By Land, Air, and Steed

For almost seven decades, dedicated volunteers have traversed the mountains and canyons of the Coachella Valley to rescue the injured or lost.

Miranda Caudell Current Digital, Hiking


Greater Palm Springs is known as a hiker’s paradise, with more than 300 days of sunshine a year and countless trails winding across the beautiful desert landscape and even up into the pine forests of the San Jacinto Mountains. Though the panoramic views only get better the higher you climb, so too, does the potential for danger. Every once in a while, the faint whirring of a helicopter’s blades passes overhead as the Coachella Valley’s go-to team of search and rescue operators saves the day.

Officially known as Palm Springs Mounted Police Search and Rescue (PSMP-SAR), the volunteer unit has performed more than 1,000 technical rescues in Palm Springs since 1949. What began as a few men riding on horseback up into the mountains to help stranded hikers in their spare time has grown into a 13-member team. (To learn more about one of the founders, Jim Maynard, see p. 80.) PSMP-SAR once served as the honor guard for President Dwight D. Eisenhower and even appeared in a 1995 episode of the national television show Rescue 911.

The unit depends mostly on private donations and fundraising (all members are volunteers and purchase their own gear), and with a $2,000 average cost per rescue, the community’s support is crucial to their continued service. The Agua Caliente Band of Cahuilla Indians is, in the words of Doug Stevens, a 37-year search and rescue volunteer, their “biggest donor” and has contributed to the organization for at least 20 years. “They donated to us before they ever had the casinos,” Stevens says. “They are amazing — we wouldn’t have half of what we have if it weren’t for them.”



Palm Springs Mounted Police Search and Rescue, circa 1960s. The volunteer unit was founded in 1949, when a small group of men began helping stranded hikers in their spare time.


Often, Agua Caliente Tribal Rangers and the Tribal Emergency Services team are on-site to coordinate with the volunteer rescue officers in locating a missing or stranded hiker, as several popular trails are located on the Tribe’s Reservation and in the Indian Canyons.

“The rangers are a great asset — they really know the terrain,” Stevens says, recalling a recent three-day search for a hiker who had set off from Highway 74 and ended up getting lost in the canyons. The Tribe helped provide food and water for the countless officers and volunteers stationed on the reservation. “That was a team effort,” he adds. “They were such a help during that search.”

Though horses and motorcycles were used throughout that three-day stretch, Stevens notes the use of a drone as a key part of the successful outcome. When he began volunteering in 1982, the rescue unit primarily worked on horseback and on foot, but as technology has advanced, helicopters and other airborne crafts have come to play a crucial role in their missions. For instance, thanks to an 8-pound-capacity drone, Stevens can deliver small bottles of water to stranded hikers to help them stay hydrated while they wait for help.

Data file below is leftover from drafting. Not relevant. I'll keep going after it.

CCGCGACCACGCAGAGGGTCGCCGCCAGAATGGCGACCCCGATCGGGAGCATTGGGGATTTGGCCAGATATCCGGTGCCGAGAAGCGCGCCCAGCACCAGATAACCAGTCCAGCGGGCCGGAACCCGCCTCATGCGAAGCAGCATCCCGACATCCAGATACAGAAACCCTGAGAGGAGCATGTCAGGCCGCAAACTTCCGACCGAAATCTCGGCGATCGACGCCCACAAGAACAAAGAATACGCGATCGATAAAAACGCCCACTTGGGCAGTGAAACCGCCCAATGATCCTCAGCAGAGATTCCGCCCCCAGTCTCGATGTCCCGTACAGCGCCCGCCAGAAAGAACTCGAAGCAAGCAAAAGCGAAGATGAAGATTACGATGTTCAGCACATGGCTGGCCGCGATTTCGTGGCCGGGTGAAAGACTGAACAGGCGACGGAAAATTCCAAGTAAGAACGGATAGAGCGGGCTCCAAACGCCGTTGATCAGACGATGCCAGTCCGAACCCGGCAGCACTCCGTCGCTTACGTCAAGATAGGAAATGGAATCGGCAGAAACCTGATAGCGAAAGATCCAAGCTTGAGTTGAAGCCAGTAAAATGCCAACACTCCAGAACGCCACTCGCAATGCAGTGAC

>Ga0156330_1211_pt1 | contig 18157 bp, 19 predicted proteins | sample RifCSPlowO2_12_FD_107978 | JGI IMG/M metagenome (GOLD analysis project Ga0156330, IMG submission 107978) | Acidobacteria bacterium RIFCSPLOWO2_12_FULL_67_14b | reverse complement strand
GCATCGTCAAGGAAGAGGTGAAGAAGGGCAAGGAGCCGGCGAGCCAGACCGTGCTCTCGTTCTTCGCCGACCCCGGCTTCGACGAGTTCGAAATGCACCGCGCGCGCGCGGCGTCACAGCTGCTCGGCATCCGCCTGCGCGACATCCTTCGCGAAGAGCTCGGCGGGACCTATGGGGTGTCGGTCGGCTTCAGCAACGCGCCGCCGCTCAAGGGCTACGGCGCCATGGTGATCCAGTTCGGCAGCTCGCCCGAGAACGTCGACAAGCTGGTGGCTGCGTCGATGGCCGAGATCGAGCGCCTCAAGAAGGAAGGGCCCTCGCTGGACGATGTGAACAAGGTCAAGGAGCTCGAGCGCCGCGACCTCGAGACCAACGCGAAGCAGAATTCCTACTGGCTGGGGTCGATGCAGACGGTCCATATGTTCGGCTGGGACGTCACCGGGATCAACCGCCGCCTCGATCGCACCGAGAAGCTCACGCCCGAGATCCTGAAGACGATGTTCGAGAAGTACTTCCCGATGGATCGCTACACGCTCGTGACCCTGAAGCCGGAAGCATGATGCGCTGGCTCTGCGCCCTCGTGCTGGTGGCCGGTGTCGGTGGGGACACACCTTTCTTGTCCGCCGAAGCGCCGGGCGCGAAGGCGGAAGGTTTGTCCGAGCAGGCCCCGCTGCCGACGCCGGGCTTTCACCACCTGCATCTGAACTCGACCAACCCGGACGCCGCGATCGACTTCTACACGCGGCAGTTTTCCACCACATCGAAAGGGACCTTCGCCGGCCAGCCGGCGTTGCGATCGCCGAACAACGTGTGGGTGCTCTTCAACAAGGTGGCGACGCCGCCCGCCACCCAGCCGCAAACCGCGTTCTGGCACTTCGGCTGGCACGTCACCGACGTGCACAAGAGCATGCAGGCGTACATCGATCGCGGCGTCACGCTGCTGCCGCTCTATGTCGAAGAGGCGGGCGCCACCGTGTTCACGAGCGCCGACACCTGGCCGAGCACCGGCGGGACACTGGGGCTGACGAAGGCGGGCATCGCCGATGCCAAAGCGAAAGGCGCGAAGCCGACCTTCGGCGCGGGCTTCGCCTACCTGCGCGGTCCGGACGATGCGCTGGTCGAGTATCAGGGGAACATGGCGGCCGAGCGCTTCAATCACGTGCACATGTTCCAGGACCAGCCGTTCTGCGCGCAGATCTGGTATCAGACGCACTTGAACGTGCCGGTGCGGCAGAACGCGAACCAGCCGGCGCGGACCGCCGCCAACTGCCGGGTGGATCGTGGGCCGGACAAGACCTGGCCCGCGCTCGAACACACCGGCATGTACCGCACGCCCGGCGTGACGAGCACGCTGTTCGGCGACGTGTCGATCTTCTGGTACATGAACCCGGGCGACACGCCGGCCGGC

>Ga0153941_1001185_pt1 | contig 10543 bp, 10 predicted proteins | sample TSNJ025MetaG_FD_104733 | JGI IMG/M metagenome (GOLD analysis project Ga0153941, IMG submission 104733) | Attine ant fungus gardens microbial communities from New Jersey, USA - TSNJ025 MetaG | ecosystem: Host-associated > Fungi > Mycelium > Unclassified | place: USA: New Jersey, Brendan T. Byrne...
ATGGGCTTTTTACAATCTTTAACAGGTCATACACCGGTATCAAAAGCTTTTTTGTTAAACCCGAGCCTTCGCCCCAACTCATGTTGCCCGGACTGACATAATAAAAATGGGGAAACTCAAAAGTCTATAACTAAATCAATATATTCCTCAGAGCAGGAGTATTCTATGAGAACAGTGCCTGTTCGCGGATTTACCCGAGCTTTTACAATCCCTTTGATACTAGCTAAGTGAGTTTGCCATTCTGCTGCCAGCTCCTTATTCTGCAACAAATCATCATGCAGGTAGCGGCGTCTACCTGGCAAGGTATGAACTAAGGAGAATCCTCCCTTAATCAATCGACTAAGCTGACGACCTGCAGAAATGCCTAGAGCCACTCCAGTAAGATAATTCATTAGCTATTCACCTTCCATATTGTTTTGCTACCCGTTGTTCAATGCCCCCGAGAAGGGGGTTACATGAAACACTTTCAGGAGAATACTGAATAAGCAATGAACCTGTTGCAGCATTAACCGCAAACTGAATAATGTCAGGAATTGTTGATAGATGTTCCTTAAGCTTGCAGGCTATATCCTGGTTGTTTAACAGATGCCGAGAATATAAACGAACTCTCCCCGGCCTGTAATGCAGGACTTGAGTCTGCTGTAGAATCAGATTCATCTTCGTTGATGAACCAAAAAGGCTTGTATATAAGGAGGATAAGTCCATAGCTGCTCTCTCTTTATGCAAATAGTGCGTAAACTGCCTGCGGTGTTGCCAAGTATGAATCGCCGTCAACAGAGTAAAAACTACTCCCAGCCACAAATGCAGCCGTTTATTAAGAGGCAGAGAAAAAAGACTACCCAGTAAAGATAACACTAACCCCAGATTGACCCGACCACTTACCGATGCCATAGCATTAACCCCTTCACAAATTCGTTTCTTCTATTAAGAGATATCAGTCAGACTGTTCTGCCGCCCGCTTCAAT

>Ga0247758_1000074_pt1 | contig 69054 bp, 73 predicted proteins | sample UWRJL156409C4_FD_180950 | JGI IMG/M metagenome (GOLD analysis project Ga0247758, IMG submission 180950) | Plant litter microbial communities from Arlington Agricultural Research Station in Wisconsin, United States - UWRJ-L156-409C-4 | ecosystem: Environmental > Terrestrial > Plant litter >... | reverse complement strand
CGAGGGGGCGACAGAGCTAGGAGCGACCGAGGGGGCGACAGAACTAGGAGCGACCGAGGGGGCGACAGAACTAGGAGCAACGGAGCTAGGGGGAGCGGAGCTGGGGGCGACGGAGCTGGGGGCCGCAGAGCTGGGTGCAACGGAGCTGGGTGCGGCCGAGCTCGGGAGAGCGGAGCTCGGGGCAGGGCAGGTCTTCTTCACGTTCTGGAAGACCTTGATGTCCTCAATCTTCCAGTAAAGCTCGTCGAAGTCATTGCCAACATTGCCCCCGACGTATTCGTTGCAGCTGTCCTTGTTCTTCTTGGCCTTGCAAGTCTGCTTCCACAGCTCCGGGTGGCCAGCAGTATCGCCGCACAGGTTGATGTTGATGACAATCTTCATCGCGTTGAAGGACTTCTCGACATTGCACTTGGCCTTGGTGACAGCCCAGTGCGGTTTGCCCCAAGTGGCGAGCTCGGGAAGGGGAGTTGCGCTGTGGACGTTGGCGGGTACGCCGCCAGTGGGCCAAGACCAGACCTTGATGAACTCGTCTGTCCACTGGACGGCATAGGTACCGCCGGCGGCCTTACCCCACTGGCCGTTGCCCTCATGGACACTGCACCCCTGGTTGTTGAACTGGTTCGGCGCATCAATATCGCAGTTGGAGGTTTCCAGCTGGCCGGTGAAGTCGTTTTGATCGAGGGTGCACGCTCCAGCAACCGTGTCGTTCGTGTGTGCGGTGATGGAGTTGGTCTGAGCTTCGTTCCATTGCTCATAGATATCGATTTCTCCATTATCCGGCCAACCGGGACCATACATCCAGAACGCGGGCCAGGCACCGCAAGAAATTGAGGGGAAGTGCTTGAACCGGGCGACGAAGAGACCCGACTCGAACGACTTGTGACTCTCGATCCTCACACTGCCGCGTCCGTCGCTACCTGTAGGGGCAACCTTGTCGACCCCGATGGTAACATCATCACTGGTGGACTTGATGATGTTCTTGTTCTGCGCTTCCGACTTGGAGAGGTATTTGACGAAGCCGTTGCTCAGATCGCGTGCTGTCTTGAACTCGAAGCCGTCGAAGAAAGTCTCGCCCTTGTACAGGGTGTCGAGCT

“They just don’t understand the extremity of the heat,” he says. All it takes is a few minutes of walking in 80-plus degrees and your body already begins to lose moisture, and when hiking up the side of a mountain with practically no shade, even more so. “We’ve started carrying umbrellas in the summertime,” he adds with a light laugh, “because it’s the only shade we have.”

“Once Stevens and his team have located missing or injured hikers, their primary concern is to get them to safety and to paramedics as soon as possible, though all volunteers are trained in basic first aid and law enforcement if the need arises. (Many are even trained in rappelling and rock climbing, which alone can take up to 18 months of instruction.) So why do these men and women do it?

"I had an interest in law enforcement early on,” Stevens says, “and one of my friends was a search and rescue volunteer, so he got me [into it]. Back then you had to be sponsored. But it’s really to give back to the community. That’s how it all got started.”


The Palm Springs Mounted Police Search and Rescue volunteers use various means, from helicopters to rock climbing and rappelling to walking on foot, to rescue stranded or injured hikers.

Safety First

Before hitting the trails, brush up on a few hiking tips from Palm Springs Mounted Police Search and Rescue. For more information, call 


Always hike in an approved, open area with well-marked trails.


Be prepared for the trip by packing lots of water, even when it’s cool out. Once half of your water supply is gone, it’s time to turn back.


Always hike with another person.


Wear sturdy shoes; hiking in flip-flops, sandals, or other slippery-soled shoes has spelled disaster for many of the victims rescued by PSMP-SAR.


Tell someone where you are going, when you expect to get back, how long you will be gone, what you are wearing, and who is going with you.


If you are visiting from another state or country, turn your cellphone off and back on when you arrive to your hiking area to reset the calibration; if you find yourself in need of help, call 911 immediately.

This story originally appeared in MeYah Whae, The Magazine of the Agua Caliente Band of Cahuilla Indians, Fall/Winter 2018-19. To read the current digital edition, click HERE.